But more importantly, we did find some tweets from the Kodansha panel, and we learned something that we thought was very interesting. It's probably old news to people who actually follow English manga sites, but we keep ourselves out of the loop, so it was new news to us that people are unhappy with the recent Sailor Moon manga translations. Of course, this made us feel a little smug, because, as you all know, we were very upset to find out that Kodansha was re-releasing the series and not letting us translate it.
So we wanted to know more. A quick Google search led us to what appears to be the source of the vitriol, and we started reading. At first, when the author of the site listed general problems, we were like, "Yeah, they probably wouldn't have had that problem if we translated it." But then we kept reading the specific examples, and quickly became less impressed with this person's evaluation.
It was kind of an eye-opening experience, really, because a lot of the stuff they said was exactly the type of stuff we say to ourselves when we're on fault-finding missions, like when we read Funimation's Host Club subtitles. It was like, "Wow, so that's what it looks like to other people when we do that. Ew; we need to not be like that."
On the other hand, because we have the same tendencies, we were able to recognize the comments for what they were: fault-finding. They were clearly looking for things that were wrong with the translation, and when you look for that stuff, you're going to find it, because nobody's perfect. The really scary thing about it, though, was the thought of somebody reading our translations the same way.
See, a lot of the "problems" with the translation had to do with what the critic called "unnatural wording." There were some examples that really were very awkward, but a lot of the phrases that they used as examples sounded perfectly fine to us. So on the one hand, I'm thinking, "This person doesn't know what they're talking about," on the other hand, I'm wondering if all the scripts we turn in, that we thought sounded really good, actually sound terrible. We think that what happened was, when you're not reading something to enjoy it, you don't really get into the world of it, and so things sound stranger than they normally would. For example, the word "puppy." If you think about it, that's a really weird word. But if you're not thinking about it, you're like, "Oh, puppy! Yay! Puppies!"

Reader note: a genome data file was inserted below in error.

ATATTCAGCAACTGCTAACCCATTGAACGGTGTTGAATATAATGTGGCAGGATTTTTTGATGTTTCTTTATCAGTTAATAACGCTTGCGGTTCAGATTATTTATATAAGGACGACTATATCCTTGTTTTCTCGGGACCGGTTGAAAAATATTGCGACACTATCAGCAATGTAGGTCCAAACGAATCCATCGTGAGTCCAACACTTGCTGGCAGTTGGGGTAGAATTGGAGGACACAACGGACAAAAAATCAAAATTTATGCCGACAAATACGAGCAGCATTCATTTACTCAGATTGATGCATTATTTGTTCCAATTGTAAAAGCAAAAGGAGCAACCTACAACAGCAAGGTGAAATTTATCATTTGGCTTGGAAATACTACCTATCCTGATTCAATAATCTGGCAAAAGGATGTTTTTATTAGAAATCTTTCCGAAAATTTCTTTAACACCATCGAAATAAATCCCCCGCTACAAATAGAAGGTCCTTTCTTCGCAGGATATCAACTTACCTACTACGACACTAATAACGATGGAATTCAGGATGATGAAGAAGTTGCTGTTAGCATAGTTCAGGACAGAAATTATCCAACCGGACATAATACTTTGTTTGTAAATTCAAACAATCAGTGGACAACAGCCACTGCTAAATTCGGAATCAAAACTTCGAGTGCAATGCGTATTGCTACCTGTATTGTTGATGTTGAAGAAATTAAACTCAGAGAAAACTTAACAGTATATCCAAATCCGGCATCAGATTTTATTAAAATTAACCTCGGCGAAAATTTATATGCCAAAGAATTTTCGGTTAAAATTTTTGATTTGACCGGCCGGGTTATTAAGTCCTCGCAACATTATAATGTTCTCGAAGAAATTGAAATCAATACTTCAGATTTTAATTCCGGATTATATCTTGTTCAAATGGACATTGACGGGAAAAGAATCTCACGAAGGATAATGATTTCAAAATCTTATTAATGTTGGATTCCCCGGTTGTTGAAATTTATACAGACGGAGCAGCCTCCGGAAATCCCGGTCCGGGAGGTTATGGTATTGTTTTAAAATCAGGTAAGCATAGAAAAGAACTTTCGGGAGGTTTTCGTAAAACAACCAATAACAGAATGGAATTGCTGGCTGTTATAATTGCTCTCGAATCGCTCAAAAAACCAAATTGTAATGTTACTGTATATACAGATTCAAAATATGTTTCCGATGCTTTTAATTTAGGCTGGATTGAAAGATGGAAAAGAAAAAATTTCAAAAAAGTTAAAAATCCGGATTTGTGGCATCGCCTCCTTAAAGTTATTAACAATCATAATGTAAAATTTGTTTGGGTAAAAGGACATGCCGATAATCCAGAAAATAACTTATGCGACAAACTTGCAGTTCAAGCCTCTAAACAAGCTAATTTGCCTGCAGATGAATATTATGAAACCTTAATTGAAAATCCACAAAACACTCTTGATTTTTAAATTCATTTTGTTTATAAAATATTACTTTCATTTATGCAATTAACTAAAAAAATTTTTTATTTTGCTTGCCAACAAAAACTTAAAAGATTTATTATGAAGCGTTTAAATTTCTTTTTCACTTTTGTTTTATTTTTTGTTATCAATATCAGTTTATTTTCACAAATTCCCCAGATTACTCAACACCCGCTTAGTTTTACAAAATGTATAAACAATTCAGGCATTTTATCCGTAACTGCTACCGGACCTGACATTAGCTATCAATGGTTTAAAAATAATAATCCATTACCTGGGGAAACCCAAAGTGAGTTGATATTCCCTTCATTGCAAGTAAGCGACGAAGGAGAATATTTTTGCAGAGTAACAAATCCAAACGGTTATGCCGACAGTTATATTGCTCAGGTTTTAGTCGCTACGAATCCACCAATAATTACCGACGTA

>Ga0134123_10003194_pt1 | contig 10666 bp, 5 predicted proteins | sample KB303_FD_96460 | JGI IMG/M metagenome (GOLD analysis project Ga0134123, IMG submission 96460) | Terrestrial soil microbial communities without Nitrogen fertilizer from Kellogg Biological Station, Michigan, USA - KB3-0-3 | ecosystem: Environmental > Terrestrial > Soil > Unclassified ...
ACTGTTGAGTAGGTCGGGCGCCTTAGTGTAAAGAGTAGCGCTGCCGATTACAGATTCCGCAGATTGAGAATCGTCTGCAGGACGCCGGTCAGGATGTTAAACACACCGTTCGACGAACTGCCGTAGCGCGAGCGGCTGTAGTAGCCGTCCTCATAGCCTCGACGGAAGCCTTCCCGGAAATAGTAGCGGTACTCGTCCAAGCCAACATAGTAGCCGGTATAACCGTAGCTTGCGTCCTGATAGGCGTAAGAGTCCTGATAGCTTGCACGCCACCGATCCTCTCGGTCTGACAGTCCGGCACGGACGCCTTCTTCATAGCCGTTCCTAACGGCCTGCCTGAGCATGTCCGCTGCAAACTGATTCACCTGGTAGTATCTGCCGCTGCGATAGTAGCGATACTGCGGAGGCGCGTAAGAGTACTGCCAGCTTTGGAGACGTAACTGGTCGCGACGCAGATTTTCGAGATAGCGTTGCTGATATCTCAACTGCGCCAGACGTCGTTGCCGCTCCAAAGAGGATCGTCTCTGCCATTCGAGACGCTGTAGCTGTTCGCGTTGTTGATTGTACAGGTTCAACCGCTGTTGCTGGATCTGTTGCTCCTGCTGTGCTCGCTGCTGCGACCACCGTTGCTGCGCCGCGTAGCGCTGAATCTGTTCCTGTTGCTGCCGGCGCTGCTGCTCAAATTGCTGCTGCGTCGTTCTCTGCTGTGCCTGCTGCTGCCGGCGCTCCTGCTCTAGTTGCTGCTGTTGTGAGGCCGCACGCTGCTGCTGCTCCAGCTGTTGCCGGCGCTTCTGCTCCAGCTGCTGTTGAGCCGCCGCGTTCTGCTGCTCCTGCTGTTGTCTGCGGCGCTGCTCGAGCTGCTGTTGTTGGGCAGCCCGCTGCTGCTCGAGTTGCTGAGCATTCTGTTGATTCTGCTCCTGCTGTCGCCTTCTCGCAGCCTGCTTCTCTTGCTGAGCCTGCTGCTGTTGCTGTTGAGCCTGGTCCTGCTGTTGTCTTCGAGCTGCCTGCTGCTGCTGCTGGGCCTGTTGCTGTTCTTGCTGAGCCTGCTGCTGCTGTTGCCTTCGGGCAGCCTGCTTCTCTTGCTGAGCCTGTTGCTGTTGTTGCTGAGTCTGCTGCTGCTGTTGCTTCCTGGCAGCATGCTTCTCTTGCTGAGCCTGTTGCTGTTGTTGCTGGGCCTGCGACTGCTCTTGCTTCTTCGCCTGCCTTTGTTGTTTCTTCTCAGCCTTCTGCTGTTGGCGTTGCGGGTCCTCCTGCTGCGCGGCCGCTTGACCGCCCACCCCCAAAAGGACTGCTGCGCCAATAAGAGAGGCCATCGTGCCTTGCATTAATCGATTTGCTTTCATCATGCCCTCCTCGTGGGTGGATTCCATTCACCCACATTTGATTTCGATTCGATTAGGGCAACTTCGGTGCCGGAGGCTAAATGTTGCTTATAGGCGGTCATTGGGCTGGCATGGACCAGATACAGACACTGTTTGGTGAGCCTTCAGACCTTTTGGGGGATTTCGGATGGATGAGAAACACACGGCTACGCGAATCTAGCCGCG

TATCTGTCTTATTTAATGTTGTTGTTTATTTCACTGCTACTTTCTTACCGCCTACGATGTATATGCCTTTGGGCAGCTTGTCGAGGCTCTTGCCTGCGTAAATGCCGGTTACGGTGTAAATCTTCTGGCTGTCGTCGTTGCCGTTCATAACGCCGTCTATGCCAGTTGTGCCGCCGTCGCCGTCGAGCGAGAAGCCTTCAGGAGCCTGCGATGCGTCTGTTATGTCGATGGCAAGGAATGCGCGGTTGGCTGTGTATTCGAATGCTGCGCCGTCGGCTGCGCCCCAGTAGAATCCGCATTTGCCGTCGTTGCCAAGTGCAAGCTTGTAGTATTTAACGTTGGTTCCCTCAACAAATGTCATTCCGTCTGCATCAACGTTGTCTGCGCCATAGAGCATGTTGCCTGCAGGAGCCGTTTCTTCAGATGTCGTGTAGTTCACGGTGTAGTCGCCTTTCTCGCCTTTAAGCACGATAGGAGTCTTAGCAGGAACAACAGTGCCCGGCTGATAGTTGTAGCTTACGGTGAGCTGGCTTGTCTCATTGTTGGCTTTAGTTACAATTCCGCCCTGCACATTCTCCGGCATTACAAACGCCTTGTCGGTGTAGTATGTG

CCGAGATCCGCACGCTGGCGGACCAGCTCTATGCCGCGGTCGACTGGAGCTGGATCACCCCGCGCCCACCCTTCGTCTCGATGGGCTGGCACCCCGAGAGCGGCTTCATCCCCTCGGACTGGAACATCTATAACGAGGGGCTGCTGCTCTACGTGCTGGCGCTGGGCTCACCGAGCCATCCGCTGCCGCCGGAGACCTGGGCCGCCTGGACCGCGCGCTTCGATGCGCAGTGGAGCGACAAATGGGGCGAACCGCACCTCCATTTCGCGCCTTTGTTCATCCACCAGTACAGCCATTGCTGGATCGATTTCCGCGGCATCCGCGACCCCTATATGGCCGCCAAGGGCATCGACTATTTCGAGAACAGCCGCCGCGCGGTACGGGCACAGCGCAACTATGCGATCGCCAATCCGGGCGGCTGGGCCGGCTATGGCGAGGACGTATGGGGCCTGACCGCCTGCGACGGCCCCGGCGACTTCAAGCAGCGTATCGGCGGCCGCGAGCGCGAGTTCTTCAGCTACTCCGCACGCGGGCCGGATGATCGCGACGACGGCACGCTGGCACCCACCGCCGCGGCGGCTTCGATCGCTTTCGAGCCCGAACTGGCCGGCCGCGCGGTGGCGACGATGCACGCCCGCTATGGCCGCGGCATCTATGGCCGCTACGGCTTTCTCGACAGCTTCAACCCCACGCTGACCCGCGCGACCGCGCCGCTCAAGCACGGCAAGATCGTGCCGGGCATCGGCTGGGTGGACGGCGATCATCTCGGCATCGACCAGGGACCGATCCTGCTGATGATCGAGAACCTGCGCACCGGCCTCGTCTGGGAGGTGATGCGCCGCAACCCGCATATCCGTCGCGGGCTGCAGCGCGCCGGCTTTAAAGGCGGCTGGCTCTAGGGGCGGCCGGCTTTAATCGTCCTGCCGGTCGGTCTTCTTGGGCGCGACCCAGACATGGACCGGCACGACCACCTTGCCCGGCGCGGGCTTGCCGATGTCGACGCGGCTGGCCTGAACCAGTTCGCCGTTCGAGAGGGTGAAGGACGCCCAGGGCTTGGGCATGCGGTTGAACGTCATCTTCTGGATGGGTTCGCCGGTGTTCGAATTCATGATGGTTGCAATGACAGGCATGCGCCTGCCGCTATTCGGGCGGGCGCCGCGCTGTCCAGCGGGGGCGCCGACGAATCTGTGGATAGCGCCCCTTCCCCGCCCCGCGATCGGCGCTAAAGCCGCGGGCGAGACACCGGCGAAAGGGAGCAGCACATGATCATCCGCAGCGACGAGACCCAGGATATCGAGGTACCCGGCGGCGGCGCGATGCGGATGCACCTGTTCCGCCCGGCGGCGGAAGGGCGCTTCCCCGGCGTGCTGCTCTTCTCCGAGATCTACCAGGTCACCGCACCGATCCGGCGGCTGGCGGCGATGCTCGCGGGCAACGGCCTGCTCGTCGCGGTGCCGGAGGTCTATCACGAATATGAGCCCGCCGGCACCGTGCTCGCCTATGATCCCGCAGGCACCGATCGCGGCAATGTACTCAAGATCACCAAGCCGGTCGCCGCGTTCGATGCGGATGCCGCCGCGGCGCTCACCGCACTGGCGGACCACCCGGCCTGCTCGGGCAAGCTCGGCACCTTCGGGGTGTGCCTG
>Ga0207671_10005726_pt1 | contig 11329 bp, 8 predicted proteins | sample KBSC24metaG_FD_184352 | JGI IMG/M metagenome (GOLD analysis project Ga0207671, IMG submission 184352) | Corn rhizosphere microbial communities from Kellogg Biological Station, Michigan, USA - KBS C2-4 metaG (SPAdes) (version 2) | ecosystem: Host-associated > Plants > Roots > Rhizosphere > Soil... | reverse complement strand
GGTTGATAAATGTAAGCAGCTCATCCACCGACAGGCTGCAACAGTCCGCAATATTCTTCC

There were also a lot of contradictory complaints. A lot of, "They shouldn't have left that star in; they only do that in Japan, and it doesn't make sense in English," alongside, "And there they go again putting hyphens where there weren't any in the original Japanese." Well, of course there weren't any hyphens in the original Japanese--Japanese, as a language, doesn't use hyphens. Period. That's pretty close to saying, "They shouldn't put spaces between those words, because they never use spaces in the original Japanese."
...Okay, so I just realized that I'm fault-finding the fault-finder. I like to think it's from a sense of justice--they're accusing the translator unfairly, and I have to explain why they're being unfair. But the point is, it seemed like a lot of the problems they had were more with stylistic choices than anything else. It's true there were some things that were clunky and ought to have been handled differently, but they don't need to go online and make big long lists of the worst offenses.
We have a whole other post in the works about what they had to say about the use of "-chan." We're strongly considering writing it and offering it as a guest column to one of the many manga blogs out there. ...But that takes a little more effort than we might be willing to give. We'll see how strongly we feel about it after we write the thing.
Today I'm thankful for having a lovely chat with Mom today, getting to take the day off, having a day to sleep in (since we're waking up early tomorrow), getting a super adorable Seraphine card in Legend Cards, and not starving to death even though we didn't have breakfast (we don't have enough milk for cereal, and we didn't want to have Poptarts, because it's way too hot, and we didn't want to walk to the store for the same reason).